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3/25 Update

Busy few days. Workin hard and playing harder.

In the past couple of days, I made a ton of progress.

I fixed the 2 bushing holes that I messed up, one from a bad freeze-fit, and one from a stupid measurement error. The solution was to weld up the hole and re-bore it. A very time consuming fix. Don’t make that mistake!

I also had to torch away parts of the lower arm to get proper clearance for the cylinder and linkage.

The cylinder space wasn’t accurate because I couldn’t find the spec’s for the cylinders overall diameter, so I assumed it would be 5.5″. Turned out it was 6″. Not a big deal to fix- Just had to torch away the excess. I found where to torch by making an aluminum “mock-up” of the cylinder and using that to guide where to torch.

Torching 3″ is very difficult. Unlike 2″, it requires you to pre-heat the metal from the bottom, or the oxy will have a really hard time making a straight cut. I made the mistake of not pre-heating when I torched the holes in the linkage, and that’s why they came out so badly.

Once I torched away the cylinder space, I could weld the cylinder mount. Should’ve taken video of the process, but it was pretty simple. Basically, I flipped the arm vertically, so the attachment wouldn’t fall, and held it perfectly centered using magnets. After I tacked it, I double checked it’s squareness, and gave a solid 1/4″ fillet all the way around. After that, I ground away any weld material that would block the cylinder. See the photo in the gallery below.

For some reason, the lower arm was interfering with the linkage. I’m still not sure why the linkage space wasn’t right. In the design, I left 1/4″ clearance for it, because I knew there would likely be small measurement errors, and that the lower-arm torching wouldn’t be perfectly accurate. I need to go back and double check all my measurements on the linkage, and the CAD file I sent for torching the lower arm. It could have been as simple as the fact that the torching is only guaranteed by 1/4″ by the metal supplier.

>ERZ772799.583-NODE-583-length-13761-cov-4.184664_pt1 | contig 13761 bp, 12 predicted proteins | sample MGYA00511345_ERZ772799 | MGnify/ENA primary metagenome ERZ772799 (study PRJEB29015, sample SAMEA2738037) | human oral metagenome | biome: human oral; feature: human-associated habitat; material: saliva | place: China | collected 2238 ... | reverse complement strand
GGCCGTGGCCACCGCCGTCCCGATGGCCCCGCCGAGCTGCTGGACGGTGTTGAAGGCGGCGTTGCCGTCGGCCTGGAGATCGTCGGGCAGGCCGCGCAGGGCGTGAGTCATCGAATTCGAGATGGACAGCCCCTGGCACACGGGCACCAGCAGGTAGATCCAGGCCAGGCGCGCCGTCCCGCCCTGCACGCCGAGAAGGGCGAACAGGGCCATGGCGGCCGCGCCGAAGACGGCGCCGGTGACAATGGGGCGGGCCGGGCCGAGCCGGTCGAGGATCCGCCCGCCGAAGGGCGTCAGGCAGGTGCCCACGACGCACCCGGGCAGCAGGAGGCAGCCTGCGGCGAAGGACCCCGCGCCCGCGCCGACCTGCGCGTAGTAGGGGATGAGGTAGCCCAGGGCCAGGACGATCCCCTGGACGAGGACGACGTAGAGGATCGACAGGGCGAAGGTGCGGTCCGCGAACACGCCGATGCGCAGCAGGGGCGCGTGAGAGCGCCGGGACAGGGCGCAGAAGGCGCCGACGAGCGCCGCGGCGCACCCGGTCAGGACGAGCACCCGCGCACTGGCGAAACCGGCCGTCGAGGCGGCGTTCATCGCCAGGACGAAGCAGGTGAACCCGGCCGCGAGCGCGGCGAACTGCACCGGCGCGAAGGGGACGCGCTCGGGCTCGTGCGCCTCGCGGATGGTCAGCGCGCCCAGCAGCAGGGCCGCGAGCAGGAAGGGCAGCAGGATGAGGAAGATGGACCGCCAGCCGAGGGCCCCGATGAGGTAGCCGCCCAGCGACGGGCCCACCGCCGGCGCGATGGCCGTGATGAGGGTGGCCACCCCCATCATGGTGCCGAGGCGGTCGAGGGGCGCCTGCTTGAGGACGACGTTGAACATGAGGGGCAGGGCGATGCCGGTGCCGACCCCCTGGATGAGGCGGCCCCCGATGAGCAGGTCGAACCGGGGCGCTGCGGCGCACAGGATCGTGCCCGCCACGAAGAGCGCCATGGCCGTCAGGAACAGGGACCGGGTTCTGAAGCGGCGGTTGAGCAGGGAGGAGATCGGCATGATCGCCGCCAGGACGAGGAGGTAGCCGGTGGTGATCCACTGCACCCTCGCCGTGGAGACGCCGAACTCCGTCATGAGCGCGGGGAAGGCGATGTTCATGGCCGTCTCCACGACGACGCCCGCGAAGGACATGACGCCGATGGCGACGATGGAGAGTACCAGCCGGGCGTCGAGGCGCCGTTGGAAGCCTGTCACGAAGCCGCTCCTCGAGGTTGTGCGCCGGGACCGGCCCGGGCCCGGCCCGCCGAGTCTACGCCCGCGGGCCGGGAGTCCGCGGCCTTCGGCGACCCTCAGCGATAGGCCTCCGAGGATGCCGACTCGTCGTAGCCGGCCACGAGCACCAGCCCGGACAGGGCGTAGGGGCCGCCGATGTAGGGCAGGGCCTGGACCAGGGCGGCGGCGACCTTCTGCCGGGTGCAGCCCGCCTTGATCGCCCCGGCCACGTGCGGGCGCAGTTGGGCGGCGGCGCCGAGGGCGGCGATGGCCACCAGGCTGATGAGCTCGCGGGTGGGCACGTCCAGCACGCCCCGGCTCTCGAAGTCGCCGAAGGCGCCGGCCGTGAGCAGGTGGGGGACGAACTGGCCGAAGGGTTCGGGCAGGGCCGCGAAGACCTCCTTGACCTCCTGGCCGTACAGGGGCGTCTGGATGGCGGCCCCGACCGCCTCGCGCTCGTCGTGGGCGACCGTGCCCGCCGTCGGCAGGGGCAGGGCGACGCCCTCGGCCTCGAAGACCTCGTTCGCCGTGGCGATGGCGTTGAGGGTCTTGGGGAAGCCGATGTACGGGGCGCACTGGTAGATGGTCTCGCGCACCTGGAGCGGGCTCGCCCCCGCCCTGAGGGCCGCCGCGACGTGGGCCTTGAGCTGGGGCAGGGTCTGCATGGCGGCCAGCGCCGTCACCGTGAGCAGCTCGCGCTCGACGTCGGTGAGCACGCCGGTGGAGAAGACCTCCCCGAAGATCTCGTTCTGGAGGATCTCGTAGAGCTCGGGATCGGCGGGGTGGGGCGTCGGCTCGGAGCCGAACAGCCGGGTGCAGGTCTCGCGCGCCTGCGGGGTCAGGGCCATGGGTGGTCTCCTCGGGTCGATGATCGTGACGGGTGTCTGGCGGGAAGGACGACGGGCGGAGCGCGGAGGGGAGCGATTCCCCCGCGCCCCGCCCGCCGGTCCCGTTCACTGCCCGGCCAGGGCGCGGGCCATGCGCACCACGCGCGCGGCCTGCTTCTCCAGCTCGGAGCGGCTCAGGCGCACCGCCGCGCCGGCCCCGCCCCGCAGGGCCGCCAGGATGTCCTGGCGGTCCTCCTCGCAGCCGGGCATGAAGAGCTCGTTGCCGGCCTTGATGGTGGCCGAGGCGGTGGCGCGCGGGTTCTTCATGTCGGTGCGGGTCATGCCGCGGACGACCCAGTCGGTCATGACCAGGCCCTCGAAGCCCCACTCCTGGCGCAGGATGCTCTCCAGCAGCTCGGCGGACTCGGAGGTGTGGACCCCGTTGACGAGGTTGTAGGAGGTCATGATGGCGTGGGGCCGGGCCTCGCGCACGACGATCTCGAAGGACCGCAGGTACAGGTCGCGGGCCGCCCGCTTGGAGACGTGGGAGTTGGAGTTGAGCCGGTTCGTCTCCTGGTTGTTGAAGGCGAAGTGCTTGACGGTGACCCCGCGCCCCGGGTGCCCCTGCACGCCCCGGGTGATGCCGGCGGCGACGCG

Either way, I torched away the excess, and now it will work.

I also freeze fit the remaining bushings for the hole’s I’ve bored. I will need to do one more batch of freeze fitting when I’ve completed the upper arm. Here’s a vid explaining the pre-heating; you want to get the steel hot enough so it starts changing colors. Didn’t get any shots of putting the bushing in cause my camera ran out of juice.

The final freeze fit got stuck midway thru. I was going to take it to the press to push it in, but the guys volunteered to help me. My little girl muscles weren’t enough to hammer it further in, but Mike’s most certainly were! That’s one heavy hammer.

After the freeze fits, I had to grind down whatever parts of the bushing were sticking out of the material; some of the material was thinner than specified, so the bushings were sticking out. This could cause a problem because when the pins are in, they will need to be clamping down on the entire piece, not just the bushing. If it’s just clamping on the bushing, the metal could end up slipping out further on the bushing, causing the arms to get out of parallel. This would destroy clearance accuracy with the blades, and result in either sloppier cuts, or broken blades.

3/9 update

Yesterday, I finished up the Main Linkage, and drilled the remaining holes in the Lower angle mount.

The finished Main Linkage (OK I still need to sand and freeze fit, but this only takes a few minutes)

I tried to saw off the extra material on the linkage, but ended up breaking 2 blades attempting to saw the material. I’ve determined I’m not strong enough to properly use it. Jimmy ended up cutting off most of it. I broke the last blade in the middle of a cut, so we had to torch off the remainder. (see video below)

Then I milled the rest of the material so it was 1 1/16″, to fit the cylinder. This took ~4 hours. Unfortunately, I didn’t open up the cylinder until I’d already machined it, and the opening between the ears was actually 1 3/16″, different than what the specs said. This pissed me off because I probably spent an extra hour machining off that material, because the specs lied. This taught me a valuable lesson– check materials which have been received for their specs. Don’t assume they match.

I also drilled and bored the hole for the cylinder mount. See the video below about the difficulties I had mag-drilling the material.

Also, I finally ordered the fastener from Bolt Depot.